By Michael Jegede
Last month, the African Capacity Building Foundation (ACBF), African Union (AU) Specialized Agency for Capacity Development whose headquarters is in Harare, Zimbabwe, hosted the7th African Think Tank Summit with the theme, “Implementing the African Continental Free Trade Area (AfCFTA) Agreement: Assessing country readiness and the implications for capacity-building.”
Different presentations were made in connection to the theme of the two-day Summit. Among the topics discussed were: Understanding the implications of the COVID-19 pandemic for making AfCFTA a reality, exploring the critical determinants of country readiness in implementing the AfCFTA, identifying key capacity issues facing the implementation of the AfCFTA at the continental and country levels, building the capacity of frontline state actors and institutions to effectively drive the implementation of the AfCFTA. Others are: Building the capacity of SMEs as a driving force for success in the implementation of the AfCFTA, the role of Think Tanks in supporting the implementation of the AfCFTA and establishing partnerships and coordination mechanisms to enhance country readiness.
The Summit held virtually provided a veritable platform for African Think Tanks and other key stakeholders to identify and examine key capacity challenges facing countries and other major institutions involved in driving the African continental free trade agenda.
The virtual gathering which reportedly attracted experts and representatives from about 45 African countries, was convened by ACBF in partnership with the African Development Bank (AfDB), the African Export-Import Bank (Afreximbank), the African Union Commission (AUC), the Arab Bank for Economic Development in Africa (BADEA), the Development Centre for the Organisation for Economic Co-operation (OECD-Dev),the International Cooperation Centre of China’s National Development and Reform Commission (ICC-NDRC), the International Institute for Democracy and Electoral Assistance (International IDEA), the Islamic Development Bank (IsDB),the Southern Voice, the United Nations Economic Commission for Africa (UNECA), and the United Nations Development Programme (UNDP).
While officially opening the Summit, ACBF Executive Secretary, Professor Emmanuel Nnadozie said the AfCFTA represented a major opportunity to help African countries diversify their exports, accelerate growth, increase intra-African trade, attract foreign direct investment and create jobs through value addition.
Nnadozie maintained “There is therefore a need to find solutions to put the AfCFTA back on track, to accelerate its implementation and to deliver on the promises. Hence the aim of the Summit is to provide a platform for African Think Tanks and other key stakeholders to engage in a high-level deliberation on the most effective ways of addressing the capacity challenges facing the implementation of the AfCFTA to accelerate its implementation and enhance country readiness in implementing and benefiting from the Agreement, especially in light of the COVID-19 pandemic.”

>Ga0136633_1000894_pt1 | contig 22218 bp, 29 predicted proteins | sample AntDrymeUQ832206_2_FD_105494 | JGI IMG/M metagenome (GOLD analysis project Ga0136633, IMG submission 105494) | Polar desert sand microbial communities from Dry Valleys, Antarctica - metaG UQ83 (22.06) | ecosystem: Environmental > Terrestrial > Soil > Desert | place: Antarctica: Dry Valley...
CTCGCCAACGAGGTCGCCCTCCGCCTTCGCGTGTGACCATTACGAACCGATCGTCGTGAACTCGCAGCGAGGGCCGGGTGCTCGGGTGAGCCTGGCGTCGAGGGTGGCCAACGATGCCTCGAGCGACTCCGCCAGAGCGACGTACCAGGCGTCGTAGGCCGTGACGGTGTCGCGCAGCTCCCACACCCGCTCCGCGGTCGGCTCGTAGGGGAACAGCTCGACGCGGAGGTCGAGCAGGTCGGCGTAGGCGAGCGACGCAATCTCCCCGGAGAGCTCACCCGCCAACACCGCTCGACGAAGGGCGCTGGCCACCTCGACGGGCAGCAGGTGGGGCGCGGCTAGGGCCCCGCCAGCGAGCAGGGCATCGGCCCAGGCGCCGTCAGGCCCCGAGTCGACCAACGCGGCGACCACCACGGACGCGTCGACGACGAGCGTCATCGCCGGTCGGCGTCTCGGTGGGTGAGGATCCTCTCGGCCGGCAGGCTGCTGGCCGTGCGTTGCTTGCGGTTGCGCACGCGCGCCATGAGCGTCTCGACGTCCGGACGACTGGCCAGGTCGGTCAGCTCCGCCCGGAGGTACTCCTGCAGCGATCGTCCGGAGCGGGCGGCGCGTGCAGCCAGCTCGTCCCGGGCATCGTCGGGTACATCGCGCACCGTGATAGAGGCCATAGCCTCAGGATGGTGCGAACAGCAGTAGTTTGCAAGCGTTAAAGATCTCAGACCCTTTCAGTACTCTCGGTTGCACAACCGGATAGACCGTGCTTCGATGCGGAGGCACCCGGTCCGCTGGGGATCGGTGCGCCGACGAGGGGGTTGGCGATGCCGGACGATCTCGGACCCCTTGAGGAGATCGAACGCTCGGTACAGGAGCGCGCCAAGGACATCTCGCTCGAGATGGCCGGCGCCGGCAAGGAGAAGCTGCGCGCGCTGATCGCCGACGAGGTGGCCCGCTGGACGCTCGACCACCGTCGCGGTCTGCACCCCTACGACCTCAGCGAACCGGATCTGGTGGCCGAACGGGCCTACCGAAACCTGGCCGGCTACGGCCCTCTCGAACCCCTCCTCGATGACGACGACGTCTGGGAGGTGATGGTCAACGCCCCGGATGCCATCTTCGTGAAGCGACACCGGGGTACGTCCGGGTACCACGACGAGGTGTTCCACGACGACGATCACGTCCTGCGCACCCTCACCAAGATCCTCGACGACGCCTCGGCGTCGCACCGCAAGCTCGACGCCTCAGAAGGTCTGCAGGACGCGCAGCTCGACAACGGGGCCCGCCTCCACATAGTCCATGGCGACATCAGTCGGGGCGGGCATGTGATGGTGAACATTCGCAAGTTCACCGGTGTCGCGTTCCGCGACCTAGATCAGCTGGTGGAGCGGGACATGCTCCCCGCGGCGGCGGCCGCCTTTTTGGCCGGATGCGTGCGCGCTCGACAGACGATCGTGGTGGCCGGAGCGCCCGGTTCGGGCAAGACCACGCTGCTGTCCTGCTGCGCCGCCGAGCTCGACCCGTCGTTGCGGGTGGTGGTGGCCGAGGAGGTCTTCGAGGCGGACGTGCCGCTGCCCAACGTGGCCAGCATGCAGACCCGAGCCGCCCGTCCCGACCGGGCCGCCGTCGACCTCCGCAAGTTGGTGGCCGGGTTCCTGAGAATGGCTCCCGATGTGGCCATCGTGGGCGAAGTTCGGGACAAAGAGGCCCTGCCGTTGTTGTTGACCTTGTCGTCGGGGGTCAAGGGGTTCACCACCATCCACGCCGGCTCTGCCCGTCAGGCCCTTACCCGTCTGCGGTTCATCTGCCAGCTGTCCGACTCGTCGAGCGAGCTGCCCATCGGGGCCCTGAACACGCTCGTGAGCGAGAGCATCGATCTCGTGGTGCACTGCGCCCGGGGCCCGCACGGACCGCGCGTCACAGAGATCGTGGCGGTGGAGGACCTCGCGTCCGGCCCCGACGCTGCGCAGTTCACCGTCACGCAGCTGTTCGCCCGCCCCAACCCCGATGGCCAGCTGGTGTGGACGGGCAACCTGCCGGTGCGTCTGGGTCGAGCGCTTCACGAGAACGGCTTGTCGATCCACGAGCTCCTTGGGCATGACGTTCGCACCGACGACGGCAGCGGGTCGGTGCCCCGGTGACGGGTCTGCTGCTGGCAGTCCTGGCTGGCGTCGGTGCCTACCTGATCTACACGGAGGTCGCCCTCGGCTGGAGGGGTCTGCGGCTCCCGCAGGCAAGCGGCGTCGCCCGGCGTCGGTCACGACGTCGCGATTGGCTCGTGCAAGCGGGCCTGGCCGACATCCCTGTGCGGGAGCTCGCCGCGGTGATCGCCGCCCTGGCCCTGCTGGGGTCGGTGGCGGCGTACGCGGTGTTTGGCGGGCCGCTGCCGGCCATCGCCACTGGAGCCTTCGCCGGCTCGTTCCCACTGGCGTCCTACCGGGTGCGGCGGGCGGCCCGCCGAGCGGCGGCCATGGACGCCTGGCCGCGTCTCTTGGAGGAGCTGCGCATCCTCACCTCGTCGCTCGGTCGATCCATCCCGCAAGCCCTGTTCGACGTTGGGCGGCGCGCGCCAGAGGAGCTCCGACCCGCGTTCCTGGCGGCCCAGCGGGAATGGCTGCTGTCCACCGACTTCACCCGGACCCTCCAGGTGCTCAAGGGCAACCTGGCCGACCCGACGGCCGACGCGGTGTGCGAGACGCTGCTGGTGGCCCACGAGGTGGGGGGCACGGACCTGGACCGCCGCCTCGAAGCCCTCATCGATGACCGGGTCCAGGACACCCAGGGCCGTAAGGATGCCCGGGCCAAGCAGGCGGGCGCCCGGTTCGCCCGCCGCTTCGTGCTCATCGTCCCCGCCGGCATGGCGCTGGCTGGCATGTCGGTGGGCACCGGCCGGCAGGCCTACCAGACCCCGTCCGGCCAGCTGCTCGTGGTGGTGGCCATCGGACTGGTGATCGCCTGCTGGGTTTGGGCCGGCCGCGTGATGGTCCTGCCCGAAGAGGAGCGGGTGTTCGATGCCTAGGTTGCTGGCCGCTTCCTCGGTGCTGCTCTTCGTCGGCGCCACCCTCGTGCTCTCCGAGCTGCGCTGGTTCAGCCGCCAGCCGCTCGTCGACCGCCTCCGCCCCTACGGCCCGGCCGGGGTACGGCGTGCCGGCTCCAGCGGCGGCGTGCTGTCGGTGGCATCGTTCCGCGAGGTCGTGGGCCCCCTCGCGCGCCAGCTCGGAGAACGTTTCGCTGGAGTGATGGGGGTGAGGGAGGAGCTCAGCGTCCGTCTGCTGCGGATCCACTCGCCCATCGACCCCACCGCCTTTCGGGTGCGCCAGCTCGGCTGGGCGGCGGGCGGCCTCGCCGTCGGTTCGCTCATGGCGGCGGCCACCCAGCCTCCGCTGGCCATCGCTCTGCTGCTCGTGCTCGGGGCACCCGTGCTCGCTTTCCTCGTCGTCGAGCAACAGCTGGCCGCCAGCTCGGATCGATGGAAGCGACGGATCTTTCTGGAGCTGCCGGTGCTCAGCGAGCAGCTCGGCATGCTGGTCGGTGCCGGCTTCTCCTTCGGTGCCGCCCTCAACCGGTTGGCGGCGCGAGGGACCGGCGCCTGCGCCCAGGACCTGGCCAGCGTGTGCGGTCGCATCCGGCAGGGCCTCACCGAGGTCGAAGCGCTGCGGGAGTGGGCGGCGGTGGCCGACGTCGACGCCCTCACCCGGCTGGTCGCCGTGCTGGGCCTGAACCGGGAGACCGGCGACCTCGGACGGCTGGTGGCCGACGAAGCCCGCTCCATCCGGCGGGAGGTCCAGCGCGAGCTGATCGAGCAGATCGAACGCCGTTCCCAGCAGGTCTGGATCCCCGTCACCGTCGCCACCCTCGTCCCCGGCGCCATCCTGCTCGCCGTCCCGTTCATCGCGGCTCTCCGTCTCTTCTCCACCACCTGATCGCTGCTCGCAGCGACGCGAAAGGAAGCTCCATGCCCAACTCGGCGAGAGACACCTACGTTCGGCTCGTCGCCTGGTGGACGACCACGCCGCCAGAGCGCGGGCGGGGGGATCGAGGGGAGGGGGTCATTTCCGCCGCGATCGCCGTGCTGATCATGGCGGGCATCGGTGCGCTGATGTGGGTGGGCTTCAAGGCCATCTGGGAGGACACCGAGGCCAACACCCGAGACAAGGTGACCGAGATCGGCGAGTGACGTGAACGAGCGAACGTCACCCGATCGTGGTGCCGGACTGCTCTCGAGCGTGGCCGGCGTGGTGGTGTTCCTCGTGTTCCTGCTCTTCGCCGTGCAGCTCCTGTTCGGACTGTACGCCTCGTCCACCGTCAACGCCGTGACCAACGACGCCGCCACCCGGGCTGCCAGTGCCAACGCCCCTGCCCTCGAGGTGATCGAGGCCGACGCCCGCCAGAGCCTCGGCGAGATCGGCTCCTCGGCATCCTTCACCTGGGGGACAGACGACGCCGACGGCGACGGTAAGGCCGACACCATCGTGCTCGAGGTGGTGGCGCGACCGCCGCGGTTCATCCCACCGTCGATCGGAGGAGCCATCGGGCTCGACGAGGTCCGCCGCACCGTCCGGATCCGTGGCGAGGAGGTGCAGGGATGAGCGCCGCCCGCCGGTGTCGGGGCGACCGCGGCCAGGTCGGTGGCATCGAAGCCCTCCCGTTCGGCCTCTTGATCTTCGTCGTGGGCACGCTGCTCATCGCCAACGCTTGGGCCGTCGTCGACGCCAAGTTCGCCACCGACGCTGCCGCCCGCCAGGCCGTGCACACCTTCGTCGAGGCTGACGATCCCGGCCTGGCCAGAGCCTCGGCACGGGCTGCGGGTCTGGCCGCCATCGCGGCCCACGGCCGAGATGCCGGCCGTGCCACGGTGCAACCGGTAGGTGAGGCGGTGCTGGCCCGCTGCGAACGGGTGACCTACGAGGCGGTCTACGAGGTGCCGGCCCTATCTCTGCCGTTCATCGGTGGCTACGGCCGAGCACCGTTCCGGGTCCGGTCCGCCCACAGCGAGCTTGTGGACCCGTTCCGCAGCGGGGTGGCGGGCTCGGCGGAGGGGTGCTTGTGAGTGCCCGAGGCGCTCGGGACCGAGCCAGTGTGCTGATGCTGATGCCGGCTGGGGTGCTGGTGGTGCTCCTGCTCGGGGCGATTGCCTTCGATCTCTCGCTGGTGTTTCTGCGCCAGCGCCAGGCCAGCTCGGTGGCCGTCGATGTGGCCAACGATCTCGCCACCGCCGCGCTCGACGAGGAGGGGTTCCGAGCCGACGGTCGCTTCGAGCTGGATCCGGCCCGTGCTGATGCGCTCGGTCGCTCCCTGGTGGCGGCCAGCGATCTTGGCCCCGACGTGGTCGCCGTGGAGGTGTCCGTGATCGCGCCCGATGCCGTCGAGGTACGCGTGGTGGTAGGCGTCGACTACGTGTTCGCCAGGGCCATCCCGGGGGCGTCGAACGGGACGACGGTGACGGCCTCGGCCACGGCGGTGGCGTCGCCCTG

In his remarks, President and Chairman of the Board of Directors at the Afreximbank, Professor Benedict Okey Oramah represented by Chief Economist and Director, Research & International Cooperation Department at Afreximbank, Dr Hippolyte Fofack, said the AfCFTA had the potential to transform African economies and boost intra-African trade.
Senior Director at the African Development Institute of the African Development Bank Group, Professor Kevin Chika Urama, said the Think Tank Summit had come at an opportune time when the African continent is in the process of coming up with policies to achieve growth and “build back better post COVID-19.”
Urama further stated that “this is a clarion call for Africa to accelerate the implementation of this agreement to be able to achieve the great implications of trade for development.”
A Communiqué issued at the end of the Summit reads in part: “We note that the Summit provided us with the opportunity for stakeholders and development partners to have a good understanding of the capacity challenges posed by COVID-19, factors affecting the readiness of countries and the capacity gaps not only of governments but other key stakeholders – private sector, SMEs, civil society, regional economic communities, and the African Union. The Summit also enabled us to identify the actions including priority capacity building programs required to put the AfCFTA back on track and to build the capacity of key stakeholders (government, private sector, SMEs, civil society, regional economic communities, and the African Union) to improve country readiness.
“We acknowledge that the challenges of COVID-19 can be overcome and the AfCFTA, if duly domesticated by countries and implemented as designed, could help Africa achieve the future we want: ‘an integrated, prosperous and peaceful Africa’. This is a common dream that underpins the Agenda 2063 and the Sustainable Development Goals.
“We note that African think tanks are able and ready to play a critical role in supporting African countries in tackling AfCFTA implementation issues through evidence-based policy design and implementation, provision of platforms for stakeholder engagement, dialogue, advocacy and capacity development activities for state and non-state actors as well as their monitoring and evaluation to assess progress of the AfCFTA.”
It further states: “We recognize that think tanks should be the source of the policies for the domestication of the ACFTA, its implementation and monitoring and evaluation at the national, regional and continental levels.
“We commit to providing advice on the policy options and innovative solutions available to successfully tackle the bottlenecks facing the implementation of the AfCFTA using knowledge, research and networking, while expanding our outreach to policy actors and making our research accessible to support the AfCFTA.